In March, it took a jury just 45 minutes to acquit Peter Bacon of raping a female lawyer who was too drunk to remember what had happened. After Grazia covered the story, debating whether those accused of rape should remain anonymous, the lawyer contacted us to explain why she decided to take her case to court, despite knowing she'd probably be vilified in the press. In a piece for Grazia, the lawyer, 45, argued that although she couldn't remember a thing about what had happened between herself and Bacon, a 26-year-old chef, after he came round to her house at the invitation of a mutual friend, she believed it was right to go to the police because she had drunk so much - at least four bottles of wine shared with her friend, followed by more alcohol later - that she couldn't possibly have consented to sex. She told us that although women have a responsibility to do all they can to ensure their own safety, men's attitudes need to change; they need to exercise caution before going ahead with sex.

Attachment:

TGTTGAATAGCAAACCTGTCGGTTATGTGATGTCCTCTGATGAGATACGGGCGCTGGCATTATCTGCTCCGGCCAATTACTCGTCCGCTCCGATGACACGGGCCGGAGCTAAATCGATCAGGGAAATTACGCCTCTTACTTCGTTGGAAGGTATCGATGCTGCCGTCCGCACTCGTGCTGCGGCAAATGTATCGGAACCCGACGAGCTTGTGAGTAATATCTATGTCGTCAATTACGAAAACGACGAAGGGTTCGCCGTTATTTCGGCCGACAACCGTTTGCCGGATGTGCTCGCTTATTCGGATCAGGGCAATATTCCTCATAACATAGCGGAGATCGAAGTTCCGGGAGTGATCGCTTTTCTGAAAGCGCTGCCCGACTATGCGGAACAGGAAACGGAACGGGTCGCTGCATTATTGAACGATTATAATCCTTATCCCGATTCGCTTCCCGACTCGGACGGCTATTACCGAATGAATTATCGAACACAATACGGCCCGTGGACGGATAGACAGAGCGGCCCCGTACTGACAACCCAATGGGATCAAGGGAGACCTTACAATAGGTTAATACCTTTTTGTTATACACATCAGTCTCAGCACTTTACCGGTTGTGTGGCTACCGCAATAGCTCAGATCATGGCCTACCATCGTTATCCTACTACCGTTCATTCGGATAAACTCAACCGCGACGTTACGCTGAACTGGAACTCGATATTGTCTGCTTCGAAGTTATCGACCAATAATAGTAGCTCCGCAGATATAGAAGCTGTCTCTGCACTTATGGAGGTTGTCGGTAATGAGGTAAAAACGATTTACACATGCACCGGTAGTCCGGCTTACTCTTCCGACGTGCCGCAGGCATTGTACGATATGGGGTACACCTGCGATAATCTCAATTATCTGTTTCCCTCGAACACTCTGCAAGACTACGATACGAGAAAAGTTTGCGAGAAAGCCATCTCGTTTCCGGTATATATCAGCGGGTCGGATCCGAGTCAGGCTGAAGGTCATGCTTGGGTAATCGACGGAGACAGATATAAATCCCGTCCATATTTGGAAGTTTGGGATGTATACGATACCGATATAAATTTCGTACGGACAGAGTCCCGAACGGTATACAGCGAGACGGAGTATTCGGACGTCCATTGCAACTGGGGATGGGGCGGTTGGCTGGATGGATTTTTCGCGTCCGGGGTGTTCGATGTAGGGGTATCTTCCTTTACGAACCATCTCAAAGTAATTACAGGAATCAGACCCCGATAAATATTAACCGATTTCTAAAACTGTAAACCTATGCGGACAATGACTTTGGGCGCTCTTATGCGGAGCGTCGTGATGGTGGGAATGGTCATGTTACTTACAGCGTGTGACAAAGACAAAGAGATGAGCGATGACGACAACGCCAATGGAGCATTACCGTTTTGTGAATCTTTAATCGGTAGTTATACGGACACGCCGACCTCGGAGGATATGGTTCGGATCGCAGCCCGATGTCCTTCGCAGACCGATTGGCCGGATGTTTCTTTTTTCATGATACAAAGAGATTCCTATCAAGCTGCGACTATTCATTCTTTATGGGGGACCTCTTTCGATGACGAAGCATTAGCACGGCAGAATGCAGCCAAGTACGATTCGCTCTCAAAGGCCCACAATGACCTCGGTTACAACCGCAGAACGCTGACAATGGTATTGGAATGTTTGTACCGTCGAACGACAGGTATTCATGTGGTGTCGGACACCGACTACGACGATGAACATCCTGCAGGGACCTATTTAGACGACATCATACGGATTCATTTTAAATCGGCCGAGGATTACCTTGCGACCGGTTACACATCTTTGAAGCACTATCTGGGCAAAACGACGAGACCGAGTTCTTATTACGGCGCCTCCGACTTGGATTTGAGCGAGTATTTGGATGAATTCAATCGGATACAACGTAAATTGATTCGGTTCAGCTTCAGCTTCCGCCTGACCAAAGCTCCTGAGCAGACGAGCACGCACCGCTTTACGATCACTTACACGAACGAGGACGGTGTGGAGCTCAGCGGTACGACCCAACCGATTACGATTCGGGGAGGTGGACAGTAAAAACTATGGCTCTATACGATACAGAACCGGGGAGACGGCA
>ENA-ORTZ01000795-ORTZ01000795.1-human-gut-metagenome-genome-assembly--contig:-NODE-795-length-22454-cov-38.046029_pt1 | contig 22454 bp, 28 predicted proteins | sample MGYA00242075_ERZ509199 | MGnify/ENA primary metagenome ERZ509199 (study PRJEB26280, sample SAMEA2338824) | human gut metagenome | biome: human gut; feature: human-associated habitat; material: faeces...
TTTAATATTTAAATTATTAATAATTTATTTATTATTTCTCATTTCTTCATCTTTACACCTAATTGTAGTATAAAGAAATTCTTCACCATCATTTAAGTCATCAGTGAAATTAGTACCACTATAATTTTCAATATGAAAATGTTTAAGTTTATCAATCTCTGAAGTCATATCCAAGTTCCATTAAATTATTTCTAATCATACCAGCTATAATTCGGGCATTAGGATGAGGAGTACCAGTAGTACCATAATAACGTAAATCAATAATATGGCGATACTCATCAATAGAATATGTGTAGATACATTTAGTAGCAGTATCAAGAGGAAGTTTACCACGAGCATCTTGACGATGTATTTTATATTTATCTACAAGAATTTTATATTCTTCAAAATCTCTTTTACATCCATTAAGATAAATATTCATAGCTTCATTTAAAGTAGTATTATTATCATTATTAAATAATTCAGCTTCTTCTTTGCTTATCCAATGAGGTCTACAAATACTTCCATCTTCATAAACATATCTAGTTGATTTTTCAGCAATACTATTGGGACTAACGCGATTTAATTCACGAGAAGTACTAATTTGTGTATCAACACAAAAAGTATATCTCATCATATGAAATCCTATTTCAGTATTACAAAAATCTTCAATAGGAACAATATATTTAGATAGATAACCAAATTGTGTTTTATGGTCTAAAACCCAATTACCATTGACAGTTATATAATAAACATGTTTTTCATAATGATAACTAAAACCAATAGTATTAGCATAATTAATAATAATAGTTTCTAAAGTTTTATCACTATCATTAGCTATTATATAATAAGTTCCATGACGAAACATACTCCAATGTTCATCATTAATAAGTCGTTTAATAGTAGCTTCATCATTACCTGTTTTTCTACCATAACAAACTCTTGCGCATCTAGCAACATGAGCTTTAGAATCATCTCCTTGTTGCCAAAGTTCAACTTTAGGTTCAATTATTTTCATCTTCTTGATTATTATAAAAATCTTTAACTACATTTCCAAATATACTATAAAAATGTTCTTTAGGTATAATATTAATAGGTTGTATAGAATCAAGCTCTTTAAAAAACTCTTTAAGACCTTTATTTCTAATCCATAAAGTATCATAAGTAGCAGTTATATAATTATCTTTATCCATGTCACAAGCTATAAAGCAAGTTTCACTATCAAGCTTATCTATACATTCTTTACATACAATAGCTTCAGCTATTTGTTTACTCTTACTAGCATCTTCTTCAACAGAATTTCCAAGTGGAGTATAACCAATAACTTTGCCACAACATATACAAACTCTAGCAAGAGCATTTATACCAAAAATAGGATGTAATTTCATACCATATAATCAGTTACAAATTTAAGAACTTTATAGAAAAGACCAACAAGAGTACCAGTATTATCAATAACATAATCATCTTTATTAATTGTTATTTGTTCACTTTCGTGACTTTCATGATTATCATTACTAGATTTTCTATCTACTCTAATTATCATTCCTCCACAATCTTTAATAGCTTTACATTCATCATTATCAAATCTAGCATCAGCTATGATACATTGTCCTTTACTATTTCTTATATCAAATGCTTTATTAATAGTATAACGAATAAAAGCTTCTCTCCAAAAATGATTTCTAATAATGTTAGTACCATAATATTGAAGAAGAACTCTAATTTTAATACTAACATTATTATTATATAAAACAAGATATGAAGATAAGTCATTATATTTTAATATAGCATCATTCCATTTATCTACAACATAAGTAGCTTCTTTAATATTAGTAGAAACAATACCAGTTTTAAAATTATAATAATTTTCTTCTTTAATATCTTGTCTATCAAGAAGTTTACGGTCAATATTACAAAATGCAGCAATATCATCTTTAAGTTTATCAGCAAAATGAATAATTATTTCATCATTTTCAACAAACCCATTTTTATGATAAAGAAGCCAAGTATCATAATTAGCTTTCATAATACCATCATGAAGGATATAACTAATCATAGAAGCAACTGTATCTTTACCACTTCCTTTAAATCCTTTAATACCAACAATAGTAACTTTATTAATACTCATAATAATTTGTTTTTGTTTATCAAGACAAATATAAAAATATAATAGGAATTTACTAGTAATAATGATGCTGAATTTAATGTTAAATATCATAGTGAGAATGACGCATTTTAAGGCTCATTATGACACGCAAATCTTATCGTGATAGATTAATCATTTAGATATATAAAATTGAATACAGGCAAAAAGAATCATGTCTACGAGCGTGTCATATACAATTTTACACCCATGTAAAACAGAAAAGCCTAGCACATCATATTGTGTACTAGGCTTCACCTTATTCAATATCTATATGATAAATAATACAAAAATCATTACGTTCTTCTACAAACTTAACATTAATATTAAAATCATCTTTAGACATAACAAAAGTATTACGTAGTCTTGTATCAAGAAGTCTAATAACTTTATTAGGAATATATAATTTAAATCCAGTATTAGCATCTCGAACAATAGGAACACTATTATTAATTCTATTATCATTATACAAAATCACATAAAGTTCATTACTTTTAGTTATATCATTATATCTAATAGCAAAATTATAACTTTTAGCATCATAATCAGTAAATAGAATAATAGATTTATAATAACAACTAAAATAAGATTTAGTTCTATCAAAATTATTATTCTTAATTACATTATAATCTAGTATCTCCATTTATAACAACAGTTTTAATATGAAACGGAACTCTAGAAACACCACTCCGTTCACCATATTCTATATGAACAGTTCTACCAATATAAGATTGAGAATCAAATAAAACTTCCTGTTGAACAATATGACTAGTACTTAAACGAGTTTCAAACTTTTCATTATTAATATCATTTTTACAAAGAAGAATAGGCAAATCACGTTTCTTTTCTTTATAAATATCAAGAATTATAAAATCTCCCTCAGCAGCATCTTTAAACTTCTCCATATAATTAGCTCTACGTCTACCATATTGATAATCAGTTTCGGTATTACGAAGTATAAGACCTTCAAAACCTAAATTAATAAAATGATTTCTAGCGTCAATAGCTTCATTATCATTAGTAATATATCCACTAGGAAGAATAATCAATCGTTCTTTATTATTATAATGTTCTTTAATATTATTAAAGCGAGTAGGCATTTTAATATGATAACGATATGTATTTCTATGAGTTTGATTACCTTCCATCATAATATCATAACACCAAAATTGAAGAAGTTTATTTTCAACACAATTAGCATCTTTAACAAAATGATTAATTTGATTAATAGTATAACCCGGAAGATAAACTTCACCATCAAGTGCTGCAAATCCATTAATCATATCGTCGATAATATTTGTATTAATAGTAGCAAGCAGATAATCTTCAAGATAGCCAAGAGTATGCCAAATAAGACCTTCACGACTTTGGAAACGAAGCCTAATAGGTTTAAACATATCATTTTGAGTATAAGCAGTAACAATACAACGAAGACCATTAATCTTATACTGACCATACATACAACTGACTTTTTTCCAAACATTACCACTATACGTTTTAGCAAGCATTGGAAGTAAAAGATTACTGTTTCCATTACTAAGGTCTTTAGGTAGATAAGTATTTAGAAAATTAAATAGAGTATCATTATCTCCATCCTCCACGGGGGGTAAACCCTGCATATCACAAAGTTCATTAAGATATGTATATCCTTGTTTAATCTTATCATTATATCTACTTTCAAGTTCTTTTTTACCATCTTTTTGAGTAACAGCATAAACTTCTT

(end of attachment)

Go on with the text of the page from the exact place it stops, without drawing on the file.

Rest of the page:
Many women have been in the position where they wake up next to a man and can remember little, if anything, about the night before. Should we chalk it up to experience, or should we feel it's our right to complain if we feel we've been taken advantage of? Was the lawyer right to go to court? Was she right to be condemned in the press for blackening a man's name by claiming he'd committed a crime she couldn't remember? What do you think? Let us know below.